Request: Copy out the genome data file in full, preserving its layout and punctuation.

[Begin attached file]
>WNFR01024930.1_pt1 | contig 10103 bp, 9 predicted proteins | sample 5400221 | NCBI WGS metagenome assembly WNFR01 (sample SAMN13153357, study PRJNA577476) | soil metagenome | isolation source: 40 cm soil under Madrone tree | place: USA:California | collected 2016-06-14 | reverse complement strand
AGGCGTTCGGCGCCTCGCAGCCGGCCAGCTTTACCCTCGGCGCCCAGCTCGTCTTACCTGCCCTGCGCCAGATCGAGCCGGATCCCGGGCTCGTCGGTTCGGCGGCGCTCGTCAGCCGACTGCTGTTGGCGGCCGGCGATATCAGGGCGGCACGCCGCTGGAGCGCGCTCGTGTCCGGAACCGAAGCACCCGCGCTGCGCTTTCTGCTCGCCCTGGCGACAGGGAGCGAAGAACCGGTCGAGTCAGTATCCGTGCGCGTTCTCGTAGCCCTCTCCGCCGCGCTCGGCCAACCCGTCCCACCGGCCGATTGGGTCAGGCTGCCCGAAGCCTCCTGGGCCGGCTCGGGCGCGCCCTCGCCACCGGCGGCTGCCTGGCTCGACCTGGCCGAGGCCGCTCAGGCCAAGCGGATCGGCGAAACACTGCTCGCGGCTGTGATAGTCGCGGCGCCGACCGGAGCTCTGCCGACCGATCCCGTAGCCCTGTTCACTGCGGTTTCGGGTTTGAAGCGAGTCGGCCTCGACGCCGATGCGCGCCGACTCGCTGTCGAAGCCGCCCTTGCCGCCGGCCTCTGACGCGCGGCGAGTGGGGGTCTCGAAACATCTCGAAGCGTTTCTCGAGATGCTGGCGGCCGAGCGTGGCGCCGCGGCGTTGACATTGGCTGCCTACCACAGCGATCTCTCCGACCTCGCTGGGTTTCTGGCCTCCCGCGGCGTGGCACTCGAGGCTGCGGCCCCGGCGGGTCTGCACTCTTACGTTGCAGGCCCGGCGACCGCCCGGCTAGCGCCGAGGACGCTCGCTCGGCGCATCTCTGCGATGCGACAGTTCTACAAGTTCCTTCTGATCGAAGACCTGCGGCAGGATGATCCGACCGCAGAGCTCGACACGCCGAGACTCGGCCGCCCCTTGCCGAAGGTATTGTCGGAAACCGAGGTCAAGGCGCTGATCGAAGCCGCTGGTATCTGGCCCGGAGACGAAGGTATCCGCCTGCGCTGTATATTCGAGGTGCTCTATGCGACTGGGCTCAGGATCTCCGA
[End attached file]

>WNFR01024930.1_pt1 | contig 10103 bp, 9 predicted proteins | sample 5400221 | NCBI WGS metagenome assembly WNFR01 (sample SAMN13153357, study PRJNA577476) | soil metagenome | isolation source: 40 cm soil under Madrone tree | place: USA:California | collected 2016-06-14 | reverse complement strand
AGGCGTTCGGCGCCTCGCAGCCGGCCAGCTTTACCCTCGGCGCCCAGCTCGTCTTACCTGCCCTGCGCCAGATCGAGCCGGATCCCGGGCTCGTCGGTTCGGCGGCGCTCGTCAGCCGACTGCTGTTGGCGGCCGGCGATATCAGGGCGGCACGCCGCTGGAGCGCGCTCGTGTCCGGAACCGAAGCACCCGCGCTGCGCTTTCTGCTCGCCCTGGCGACAGGGAGCGAAGAACCGGTCGAGTCAGTATCCGTGCGCGTTCTCGTAGCCCTCTCCGCCGCGCTCGGCCAACCCGTCCCACCGGCCGATTGGGTCAGGCTGCCCGAAGCCTCCTGGGCCGGCTCGGGCGCGCCCTCGCCACCGGCGGCTGCCTGGCTCGACCTGGCCGAGGCCGCTCAGGCCAAGCGGATCGGCGAAACACTGCTCGCGGCTGTGATAGTCGCGGCGCCGACCGGAGCTCTGCCGACCGATCCCGTAGCCCTGTTCACTGCGGTTTCGGGTTTGAAGCGAGTCGGCCTCGACGCCGATGCGCGCCGACTCGCTGTCGAAGCCGCCCTTGCCGCCGGCCTCTGACGCGCGGCGAGTGGGGGTCTCGAAACATCTCGAAGCGTTTCTCGAGATGCTGGCGGCCGAGCGTGGCGCCGCGGCGTTGACATTGGCTGCCTACCACAGCGATCTCTCCGACCTCGCTGGGTTTCTGGCCTCCCGCGGCGTGGCACTCGAGGCTGCGGCCCCGGCGGGTCTGCACTCTTACGTTGCAGGCCCGGCGACCGCCCGGCTAGCGCCGAGGACGCTCGCTCGGCGCATCTCTGCGATGCGACAGTTCTACAAGTTCCTTCTGATCGAAGACCTGCGGCAGGATGATCCGACCGCAGAGCTCGACACGCCGAGACTCGGCCGCCCCTTGCCGAAGGTATTGTCGGAAACCGAGGTCAAGGCGCTGATCGAAGCCGCTGGTATCTGGCCCGGAGACGAAGGTATCCGCCTGCGCTGTATATTCGAGGTGCTCTATGCGACTGGGCTCAGGATCTCCGA